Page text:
Echo Lake Nature Preserve
This tour takes you on a 1-hour round-trip journey to the peninsula overlook. You can add in some steeper hiking to an overlook with stunning views of forestland and Lake Superior.
Landscape view of water and green hills at Helmut and Candis Stern Preserve.
Helmut and Candis Stern Preserve
About 6.5 miles round trip, this tour will take you to the very top of Mt. Baldy and back, so allow at least 3 hours for your visit.
Ancient bedrock sits along a tree-and-sand-lined shoreline.
Mary Macdonald Preserve at Horseshoe Harbor
If you are on location, you can begin your tour at the trailhead across the two-track dirt road from the parking lot, walking 5-10 minutes toward the lake shoreline.

For love of Forests and Fresh Water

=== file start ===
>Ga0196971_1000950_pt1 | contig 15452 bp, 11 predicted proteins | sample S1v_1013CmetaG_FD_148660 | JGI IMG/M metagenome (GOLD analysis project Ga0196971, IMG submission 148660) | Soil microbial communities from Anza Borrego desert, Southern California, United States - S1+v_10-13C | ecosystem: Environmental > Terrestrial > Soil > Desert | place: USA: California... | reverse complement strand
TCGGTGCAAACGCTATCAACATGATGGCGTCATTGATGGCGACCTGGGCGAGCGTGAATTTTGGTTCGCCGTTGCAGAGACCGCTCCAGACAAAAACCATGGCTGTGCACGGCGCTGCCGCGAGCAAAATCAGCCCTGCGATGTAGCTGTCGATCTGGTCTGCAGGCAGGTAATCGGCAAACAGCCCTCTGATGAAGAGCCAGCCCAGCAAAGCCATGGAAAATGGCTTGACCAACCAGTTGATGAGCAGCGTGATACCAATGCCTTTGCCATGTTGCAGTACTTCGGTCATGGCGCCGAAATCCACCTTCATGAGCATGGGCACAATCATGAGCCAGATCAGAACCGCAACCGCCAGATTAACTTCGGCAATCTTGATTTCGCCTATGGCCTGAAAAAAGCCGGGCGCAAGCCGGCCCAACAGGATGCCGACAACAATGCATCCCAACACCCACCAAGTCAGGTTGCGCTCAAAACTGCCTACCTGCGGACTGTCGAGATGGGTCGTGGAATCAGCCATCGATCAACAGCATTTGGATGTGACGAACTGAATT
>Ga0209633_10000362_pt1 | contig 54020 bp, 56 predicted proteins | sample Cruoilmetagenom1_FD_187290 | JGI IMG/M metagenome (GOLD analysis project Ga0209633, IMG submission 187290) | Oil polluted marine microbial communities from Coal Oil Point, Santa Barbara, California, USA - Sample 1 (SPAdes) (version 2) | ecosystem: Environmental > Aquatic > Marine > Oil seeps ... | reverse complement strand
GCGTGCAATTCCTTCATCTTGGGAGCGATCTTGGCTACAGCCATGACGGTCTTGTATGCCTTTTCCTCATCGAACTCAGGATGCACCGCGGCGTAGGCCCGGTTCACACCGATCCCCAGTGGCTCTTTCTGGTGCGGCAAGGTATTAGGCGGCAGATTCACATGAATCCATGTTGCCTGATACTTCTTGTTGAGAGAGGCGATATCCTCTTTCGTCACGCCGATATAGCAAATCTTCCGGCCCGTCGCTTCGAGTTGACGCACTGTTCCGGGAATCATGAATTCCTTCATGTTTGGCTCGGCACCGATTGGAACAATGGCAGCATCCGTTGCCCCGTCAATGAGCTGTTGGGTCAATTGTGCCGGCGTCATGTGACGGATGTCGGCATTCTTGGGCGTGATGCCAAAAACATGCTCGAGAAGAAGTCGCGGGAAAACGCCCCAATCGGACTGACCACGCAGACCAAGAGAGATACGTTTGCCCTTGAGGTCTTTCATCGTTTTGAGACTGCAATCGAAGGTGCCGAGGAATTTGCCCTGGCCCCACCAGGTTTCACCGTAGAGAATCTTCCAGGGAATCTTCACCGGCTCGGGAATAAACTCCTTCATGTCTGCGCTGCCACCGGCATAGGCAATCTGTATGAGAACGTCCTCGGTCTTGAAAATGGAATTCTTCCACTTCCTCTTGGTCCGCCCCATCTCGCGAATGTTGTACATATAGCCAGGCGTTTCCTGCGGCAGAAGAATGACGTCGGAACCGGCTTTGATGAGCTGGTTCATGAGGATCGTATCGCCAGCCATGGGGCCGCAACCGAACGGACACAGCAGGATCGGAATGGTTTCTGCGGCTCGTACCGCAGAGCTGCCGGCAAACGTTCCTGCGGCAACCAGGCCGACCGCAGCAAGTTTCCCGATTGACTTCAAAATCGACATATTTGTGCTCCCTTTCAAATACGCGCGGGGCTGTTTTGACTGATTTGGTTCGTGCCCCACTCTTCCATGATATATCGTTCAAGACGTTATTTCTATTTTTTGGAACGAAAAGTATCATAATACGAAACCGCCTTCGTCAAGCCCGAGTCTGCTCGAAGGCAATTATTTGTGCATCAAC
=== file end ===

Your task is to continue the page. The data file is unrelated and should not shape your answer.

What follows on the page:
Brewers Support Oktoberforest

Great Lakes Watershed The entire state of Michigan lies within a Great Lake watershed, so maintaining healthy forests creates a thriving ecosystem. Thank you to all the brewers participating in Oktoberforest this year!

We're Root-ing for Michigan Forests

So, we need clean water. Sound simple? Not so fast. The key here is that we need healthy forests to filter our water. Unfortunately, the health of Michigan’s forests has been challenged by a complex history of ownership and intensive use, as well as encroaching pests and disease.  

That's why The Nature Conservancy (TNC) is demonstrating sustainable, data-driven forest management practices—and encouraging others to use them as well. Together, we can ensure Michigan’s forests remain healthy, resilient and productive for generations to come.